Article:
The Absolute is immanent in everyone's heart.
This "treasure of the heart" is the only
Buddha that exists.
It is no use seeking Buddha outside your own nature.
Contemplate the Absolute which is at the root
Of one's own nature.

- Bodhi-Dharma

We long to know, to be known. I like the phrase "ama nesciri," that is, love to be unknown.

The Lord is near to those who call on him,
to all those who call on him in truth.
For those that honour him,
he does what they ask,
he hears all their prayers,
and he keeps them safe.

(from Psalm 145)

We are safe when we give up trying to be safe. When there is nothing left but what is taking place in the moment unveiling and unconcealing.

Visiting prisons for conversation is like visiting monastery for solitude.

What universe needs to know is what we ask it to find out.

We are as we find out we are. No place else exists.

Like the hotdog joke: making one with everything.

If Pat is right, Jean said at Friday Evening Conversation, we are the eyes and ears of God.

Thursday, March 02, 2006

She tells me her father died last week outside Cape Town in a car crash after a heart attack on a roadway en route to pick up passport to get visa to visit her in Maine after a very long time since they'd not had the talk they might have been ready for when he would make the trip.

No dependence upon letters or words,
But direct pointing to the source of human mind!
No stepping up any ladders,
But mounting straight to the Buddha-land.
- Bodhidharma (d. 534 )

We word being home. Being, the very facticity of what is, comes to word, seeking home.

The king of Egypt then spoke to the Hebrew midwives, one of whom was named Shiphrah, and the other Puah. "When you midwives attend Hebrew women," he said "watch the two stones carefully. If it is a boy, kill him; if a girl, let her live." But the midwives were God-fearing: they disobeyed the command of the king of Egypt and let the boys live.
--Exodus 1:1 -

It is a struggle to let live. Killing and dying seem easier than living through the difficult.

We think we know the truth; we don't know anything. We think we're nearly there; we are nowhere and going in the opposite direction. The absurdity of chaotic fact staggers and humbles. We are left to stare from empty understanding at joyful nescient reality shining through truth.


My father loved first light.
He would sit alone
at the yellow formica table
in the kitchen with his coffee cup
and sip and look out
over the strait. Now,
in what could be
the end of my life, or worse,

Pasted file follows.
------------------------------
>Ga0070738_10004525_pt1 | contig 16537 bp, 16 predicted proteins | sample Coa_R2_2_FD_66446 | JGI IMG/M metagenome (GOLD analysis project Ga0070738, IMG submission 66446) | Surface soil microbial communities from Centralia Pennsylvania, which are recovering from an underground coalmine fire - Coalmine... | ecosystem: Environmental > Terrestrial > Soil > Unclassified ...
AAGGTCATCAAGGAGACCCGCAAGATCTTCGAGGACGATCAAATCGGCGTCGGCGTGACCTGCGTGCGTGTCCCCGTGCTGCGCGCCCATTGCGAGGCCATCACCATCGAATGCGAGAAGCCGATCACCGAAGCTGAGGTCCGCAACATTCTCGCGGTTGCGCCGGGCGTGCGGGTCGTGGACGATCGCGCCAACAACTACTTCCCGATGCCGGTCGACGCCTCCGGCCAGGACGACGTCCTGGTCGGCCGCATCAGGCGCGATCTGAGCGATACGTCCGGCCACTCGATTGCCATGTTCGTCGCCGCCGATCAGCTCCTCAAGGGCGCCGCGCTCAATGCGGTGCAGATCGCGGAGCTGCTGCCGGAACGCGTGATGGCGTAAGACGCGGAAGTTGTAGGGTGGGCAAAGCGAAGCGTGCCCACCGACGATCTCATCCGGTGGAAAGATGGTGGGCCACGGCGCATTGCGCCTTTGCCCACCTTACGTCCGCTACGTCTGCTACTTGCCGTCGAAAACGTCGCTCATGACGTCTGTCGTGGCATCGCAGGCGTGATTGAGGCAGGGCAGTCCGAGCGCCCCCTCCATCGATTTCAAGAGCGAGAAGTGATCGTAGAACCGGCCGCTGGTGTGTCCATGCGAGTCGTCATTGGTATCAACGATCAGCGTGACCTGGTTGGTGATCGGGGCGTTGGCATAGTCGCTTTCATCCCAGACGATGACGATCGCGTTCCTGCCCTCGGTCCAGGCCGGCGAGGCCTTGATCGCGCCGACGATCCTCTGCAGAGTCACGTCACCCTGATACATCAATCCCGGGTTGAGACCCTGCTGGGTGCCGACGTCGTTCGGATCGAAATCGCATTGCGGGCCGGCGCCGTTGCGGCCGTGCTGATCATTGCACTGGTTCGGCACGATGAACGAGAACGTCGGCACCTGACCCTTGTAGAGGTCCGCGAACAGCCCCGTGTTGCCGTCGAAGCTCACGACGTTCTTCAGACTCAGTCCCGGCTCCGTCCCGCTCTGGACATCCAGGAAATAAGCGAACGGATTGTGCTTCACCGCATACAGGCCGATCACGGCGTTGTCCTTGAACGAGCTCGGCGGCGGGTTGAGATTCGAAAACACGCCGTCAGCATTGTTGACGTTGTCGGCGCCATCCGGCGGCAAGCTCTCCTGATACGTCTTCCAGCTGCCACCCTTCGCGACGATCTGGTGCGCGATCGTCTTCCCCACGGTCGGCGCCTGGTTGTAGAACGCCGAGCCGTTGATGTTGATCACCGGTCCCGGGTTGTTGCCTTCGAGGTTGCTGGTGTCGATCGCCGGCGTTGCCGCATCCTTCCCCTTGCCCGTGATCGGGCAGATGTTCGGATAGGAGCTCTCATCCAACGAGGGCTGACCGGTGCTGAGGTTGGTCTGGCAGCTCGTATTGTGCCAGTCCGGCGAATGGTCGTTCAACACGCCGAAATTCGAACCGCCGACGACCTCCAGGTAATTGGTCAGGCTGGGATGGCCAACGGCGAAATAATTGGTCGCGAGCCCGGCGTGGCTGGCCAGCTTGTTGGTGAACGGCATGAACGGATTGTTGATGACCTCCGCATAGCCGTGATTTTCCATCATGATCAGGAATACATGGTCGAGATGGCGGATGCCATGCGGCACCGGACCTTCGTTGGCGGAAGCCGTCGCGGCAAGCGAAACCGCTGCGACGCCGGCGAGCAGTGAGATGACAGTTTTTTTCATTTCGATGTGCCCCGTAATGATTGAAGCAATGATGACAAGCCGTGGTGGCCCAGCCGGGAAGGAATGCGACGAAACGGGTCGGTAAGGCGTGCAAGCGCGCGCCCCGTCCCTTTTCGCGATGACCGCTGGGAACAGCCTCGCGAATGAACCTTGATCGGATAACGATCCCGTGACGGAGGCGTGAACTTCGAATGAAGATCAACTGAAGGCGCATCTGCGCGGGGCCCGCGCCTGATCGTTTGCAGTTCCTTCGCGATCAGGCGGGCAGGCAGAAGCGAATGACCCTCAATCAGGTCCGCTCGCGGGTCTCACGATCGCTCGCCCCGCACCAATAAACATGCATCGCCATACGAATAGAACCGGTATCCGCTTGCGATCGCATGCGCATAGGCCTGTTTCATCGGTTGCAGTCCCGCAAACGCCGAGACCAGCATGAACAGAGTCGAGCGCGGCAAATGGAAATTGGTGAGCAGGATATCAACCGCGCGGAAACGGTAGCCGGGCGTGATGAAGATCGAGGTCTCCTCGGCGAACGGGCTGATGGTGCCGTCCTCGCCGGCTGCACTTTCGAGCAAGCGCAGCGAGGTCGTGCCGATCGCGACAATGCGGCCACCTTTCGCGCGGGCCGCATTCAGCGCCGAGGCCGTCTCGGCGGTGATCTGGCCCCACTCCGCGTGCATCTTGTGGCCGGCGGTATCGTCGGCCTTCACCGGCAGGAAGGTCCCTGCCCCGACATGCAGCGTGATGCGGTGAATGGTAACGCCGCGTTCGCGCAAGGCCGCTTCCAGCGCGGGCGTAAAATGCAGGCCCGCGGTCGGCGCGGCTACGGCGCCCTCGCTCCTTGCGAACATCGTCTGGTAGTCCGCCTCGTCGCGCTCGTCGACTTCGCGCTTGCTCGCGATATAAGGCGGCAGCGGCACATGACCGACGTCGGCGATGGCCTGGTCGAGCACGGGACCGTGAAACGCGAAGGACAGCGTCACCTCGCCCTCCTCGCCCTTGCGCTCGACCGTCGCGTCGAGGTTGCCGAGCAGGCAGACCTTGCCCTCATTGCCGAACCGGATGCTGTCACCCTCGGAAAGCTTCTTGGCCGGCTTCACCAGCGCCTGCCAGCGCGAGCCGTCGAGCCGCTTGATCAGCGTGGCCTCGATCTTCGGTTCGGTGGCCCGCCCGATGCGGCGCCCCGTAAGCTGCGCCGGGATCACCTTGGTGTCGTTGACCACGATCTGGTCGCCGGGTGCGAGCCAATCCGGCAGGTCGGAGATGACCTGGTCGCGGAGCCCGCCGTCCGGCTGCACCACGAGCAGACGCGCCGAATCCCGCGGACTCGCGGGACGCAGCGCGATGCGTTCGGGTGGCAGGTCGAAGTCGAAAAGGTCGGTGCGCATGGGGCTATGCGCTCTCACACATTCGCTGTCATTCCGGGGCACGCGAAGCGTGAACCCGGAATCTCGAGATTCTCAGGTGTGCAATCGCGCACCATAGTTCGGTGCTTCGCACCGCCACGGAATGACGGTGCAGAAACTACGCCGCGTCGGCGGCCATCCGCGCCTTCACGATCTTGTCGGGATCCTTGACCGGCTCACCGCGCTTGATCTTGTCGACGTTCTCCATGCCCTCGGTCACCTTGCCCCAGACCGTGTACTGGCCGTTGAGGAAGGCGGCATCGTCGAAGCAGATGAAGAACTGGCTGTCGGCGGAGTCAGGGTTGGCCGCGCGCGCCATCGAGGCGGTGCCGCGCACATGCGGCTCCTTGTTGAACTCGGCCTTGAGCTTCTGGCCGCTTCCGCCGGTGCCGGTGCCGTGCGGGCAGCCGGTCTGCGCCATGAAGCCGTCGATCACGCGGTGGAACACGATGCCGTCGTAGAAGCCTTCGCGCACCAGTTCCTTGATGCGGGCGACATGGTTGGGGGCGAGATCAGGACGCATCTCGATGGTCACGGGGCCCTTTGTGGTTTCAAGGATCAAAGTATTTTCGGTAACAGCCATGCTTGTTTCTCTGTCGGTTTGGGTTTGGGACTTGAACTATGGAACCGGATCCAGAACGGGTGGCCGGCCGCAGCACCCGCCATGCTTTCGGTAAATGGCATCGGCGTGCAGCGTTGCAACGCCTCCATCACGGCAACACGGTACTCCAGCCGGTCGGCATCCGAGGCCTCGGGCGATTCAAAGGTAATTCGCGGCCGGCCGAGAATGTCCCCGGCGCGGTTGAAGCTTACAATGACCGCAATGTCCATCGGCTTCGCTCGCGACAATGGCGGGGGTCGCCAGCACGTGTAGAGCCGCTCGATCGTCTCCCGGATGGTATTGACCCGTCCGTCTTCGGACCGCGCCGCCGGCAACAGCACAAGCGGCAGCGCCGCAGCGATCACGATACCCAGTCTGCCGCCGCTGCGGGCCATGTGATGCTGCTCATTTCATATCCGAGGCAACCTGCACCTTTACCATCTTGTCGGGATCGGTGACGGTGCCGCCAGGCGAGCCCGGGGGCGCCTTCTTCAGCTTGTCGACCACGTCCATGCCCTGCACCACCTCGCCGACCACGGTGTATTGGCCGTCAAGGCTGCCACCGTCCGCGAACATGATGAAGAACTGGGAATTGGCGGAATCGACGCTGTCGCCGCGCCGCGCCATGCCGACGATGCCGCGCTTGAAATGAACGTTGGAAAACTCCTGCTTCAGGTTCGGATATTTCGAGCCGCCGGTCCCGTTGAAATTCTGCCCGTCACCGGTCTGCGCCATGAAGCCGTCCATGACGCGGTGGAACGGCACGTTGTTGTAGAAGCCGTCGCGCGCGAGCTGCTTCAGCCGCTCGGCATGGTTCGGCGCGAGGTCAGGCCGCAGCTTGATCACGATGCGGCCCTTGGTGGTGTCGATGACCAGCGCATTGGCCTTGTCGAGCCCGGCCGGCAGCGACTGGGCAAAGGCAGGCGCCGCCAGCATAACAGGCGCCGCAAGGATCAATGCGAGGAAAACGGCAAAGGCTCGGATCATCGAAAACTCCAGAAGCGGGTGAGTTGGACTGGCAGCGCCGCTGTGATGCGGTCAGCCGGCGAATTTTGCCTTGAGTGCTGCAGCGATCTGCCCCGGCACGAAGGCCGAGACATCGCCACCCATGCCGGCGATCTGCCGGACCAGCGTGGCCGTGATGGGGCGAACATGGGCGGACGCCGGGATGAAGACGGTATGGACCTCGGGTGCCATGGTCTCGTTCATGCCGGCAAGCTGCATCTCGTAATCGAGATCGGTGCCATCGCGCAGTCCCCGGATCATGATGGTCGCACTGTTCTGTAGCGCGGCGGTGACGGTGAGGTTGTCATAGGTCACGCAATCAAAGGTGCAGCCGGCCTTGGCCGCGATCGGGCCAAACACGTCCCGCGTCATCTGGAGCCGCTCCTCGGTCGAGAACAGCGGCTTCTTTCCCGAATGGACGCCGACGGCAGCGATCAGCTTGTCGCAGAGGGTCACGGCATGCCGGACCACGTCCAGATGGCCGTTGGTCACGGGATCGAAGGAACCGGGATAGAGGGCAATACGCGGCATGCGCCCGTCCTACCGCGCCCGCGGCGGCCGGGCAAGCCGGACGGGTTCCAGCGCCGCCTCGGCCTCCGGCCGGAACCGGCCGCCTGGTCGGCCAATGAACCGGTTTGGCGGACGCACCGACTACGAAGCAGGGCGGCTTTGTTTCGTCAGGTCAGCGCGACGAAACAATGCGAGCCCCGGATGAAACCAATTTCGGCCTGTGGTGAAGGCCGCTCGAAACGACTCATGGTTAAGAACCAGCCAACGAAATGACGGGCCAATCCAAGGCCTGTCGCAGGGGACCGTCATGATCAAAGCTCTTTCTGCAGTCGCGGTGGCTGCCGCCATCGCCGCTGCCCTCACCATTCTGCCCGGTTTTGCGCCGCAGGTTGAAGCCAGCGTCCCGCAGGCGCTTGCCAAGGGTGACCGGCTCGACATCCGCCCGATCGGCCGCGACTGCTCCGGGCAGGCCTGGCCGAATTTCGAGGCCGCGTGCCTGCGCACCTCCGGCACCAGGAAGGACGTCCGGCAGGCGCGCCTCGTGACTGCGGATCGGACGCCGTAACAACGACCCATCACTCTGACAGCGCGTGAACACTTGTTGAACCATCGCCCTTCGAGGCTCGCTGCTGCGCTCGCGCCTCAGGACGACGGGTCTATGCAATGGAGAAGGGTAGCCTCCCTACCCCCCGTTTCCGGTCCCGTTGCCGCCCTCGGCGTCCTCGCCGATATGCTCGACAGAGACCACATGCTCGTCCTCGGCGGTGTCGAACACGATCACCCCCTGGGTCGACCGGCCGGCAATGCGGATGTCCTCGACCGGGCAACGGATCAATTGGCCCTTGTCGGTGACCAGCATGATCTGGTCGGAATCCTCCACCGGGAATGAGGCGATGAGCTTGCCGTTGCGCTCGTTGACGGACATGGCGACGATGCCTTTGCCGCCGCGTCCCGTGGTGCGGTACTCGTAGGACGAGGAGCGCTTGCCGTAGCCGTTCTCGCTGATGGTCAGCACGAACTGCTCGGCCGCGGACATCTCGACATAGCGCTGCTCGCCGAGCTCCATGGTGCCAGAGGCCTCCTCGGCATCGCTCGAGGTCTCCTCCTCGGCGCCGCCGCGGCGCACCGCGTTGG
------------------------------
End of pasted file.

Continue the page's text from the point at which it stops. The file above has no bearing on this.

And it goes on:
the life of someone I love, I too
am addicted to slow sweet beginnings.
First bird call. Wings
in silhouette. How the steeples
of the evergreens make a selvage
for the gaunt emerging sky.

My three loves are far away
in other countries,
and one is even under
this dew-bright ground
where the little herds
of jittery quail peck
and scurry for their lives.

My father picks up his
cup. Light is sifting in
like a gloam of certainty
over the water. He knows
something there in the half light
he can't know any other way.

And now I know it with him: so much
is joining us in the dawn
that no one can ever be parted.
It steals over us because we left
the warm beds of our dreams
to sit beside what rises.
I think he wants to stay there
forever, my captain, gazing but not
expecting, while the world
begins, and, in a stark silent calling,
won't tell anyone what it's for.

(Poem: "Comeback" by Tess Gallagher from Dear Ghosts, Graywolf Press.)

When my father died I imagined he'd gone deeply, profoundly, and irretrievable within, falling through radical core of what we consider center of all that is, and emerging no place -- but as, and in, itself.

It is a view of death which, for me, nearly approaches the mystery of the dissolution of duality, and an almost transcendence of here into now -- no other, with nothing behind nor ahead.

"What it's for" is beyond knowing, and way beyond telling.

Death is unusual tutorial.

There's no lesson to speak of.

We don't know...what it is -- we do; we are.

Let live.

And live.

Wednesday, March 01, 2006

Come, today, and listen to his voice: do not harden your hearts. (Antiphon to Invitatory Psalm, Ash Wednesday)

In the morning I walk into kitchen. Saskia puts ashes from woodstove on my forehead saying, "Remember man you are dust and to dust you shall return." I went, put finger in ashes, signed her, saying, "Remember you are the earth. Love the earth, and love yourself."

If you start concentrating the mind on stillness,
You will merely produce an unreal stillness.
What does the word "meditation" mean?
In this school it means no barriers, no obstacles;
It is beyond all objective situations whether good or bad.
The word "sitting" means not to stir up thoughts in the mind.